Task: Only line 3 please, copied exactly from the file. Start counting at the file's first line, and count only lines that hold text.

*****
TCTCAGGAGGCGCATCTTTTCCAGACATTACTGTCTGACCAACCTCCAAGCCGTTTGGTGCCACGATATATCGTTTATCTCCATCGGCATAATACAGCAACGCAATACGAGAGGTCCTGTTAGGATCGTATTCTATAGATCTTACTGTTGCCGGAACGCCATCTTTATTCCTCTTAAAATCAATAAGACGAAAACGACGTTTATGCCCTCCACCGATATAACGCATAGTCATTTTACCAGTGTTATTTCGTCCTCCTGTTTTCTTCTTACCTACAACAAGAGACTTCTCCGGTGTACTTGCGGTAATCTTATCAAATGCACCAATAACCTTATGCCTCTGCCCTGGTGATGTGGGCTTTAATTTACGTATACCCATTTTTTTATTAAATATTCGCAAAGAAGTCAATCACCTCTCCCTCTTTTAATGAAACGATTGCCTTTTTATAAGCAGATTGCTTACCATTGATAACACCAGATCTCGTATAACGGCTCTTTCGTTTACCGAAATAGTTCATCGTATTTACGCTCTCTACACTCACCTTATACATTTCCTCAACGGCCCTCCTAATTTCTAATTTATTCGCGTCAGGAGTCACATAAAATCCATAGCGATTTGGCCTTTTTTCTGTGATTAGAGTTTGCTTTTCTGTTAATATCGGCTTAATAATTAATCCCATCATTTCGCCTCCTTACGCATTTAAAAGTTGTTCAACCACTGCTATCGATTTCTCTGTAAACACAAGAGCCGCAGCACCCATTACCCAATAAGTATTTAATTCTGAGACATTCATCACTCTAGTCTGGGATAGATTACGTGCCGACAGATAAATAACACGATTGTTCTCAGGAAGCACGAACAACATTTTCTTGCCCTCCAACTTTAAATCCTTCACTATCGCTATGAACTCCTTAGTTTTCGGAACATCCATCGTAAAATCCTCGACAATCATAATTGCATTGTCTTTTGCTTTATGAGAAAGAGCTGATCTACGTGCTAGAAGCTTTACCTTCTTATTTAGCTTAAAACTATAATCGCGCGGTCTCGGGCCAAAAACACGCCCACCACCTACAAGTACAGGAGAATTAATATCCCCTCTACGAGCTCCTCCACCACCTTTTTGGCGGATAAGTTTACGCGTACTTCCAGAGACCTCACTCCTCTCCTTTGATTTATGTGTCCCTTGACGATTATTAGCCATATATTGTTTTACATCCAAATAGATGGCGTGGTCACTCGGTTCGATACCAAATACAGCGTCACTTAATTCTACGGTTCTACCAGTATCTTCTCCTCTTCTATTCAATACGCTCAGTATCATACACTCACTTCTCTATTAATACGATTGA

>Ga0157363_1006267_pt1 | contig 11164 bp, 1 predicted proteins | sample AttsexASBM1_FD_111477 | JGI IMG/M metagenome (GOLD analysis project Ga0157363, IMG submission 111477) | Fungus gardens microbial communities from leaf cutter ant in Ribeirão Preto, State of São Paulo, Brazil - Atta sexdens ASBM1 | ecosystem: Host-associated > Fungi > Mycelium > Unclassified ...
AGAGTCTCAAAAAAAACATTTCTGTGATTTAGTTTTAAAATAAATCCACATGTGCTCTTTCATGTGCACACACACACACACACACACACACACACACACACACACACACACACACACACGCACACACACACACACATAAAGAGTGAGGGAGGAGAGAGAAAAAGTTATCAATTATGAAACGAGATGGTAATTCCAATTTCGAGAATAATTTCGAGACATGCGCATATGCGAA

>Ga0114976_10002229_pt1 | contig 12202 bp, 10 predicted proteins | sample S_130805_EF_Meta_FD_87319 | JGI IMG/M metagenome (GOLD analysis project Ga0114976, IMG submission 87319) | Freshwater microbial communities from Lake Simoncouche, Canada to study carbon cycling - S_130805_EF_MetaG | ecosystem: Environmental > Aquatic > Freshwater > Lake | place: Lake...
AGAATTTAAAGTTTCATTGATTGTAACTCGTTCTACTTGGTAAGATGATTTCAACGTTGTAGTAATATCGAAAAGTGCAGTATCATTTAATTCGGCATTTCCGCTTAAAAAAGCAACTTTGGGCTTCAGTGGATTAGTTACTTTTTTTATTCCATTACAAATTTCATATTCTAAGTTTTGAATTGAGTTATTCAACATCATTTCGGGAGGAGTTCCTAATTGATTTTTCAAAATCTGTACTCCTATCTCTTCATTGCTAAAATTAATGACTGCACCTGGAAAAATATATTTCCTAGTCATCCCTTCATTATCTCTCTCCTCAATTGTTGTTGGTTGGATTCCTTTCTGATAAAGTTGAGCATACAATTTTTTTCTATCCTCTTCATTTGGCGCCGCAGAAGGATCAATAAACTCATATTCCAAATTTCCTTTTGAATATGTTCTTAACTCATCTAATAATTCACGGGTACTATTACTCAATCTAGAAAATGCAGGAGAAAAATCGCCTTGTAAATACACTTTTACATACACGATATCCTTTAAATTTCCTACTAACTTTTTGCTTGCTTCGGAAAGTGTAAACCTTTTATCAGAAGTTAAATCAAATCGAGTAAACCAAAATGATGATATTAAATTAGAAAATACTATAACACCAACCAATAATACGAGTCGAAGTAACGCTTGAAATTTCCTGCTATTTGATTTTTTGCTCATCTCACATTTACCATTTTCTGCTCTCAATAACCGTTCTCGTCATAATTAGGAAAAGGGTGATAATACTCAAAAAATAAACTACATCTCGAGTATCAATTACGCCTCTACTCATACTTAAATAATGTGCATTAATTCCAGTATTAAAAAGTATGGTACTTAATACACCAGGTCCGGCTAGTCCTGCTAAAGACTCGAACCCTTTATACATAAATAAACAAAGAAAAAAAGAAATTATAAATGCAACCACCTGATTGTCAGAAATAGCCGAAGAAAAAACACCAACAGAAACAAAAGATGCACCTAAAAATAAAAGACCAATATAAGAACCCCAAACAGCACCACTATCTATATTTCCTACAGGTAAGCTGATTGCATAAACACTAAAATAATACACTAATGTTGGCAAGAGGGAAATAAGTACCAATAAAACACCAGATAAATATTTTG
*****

AGAGTCTCAAAAAAAACATTTCTGTGATTTAGTTTTAAAATAAATCCACATGTGCTCTTTCATGTGCACACACACACACACACACACACACACACACACACACACACACACACACACACGCACACACACACACACATAAAGAGTGAGGGAGGAGAGAGAAAAAGTTATCAATTATGAAACGAGATGGTAATTCCAATTTCGAGAATAATTTCGAGACATGCGCATATGCGAA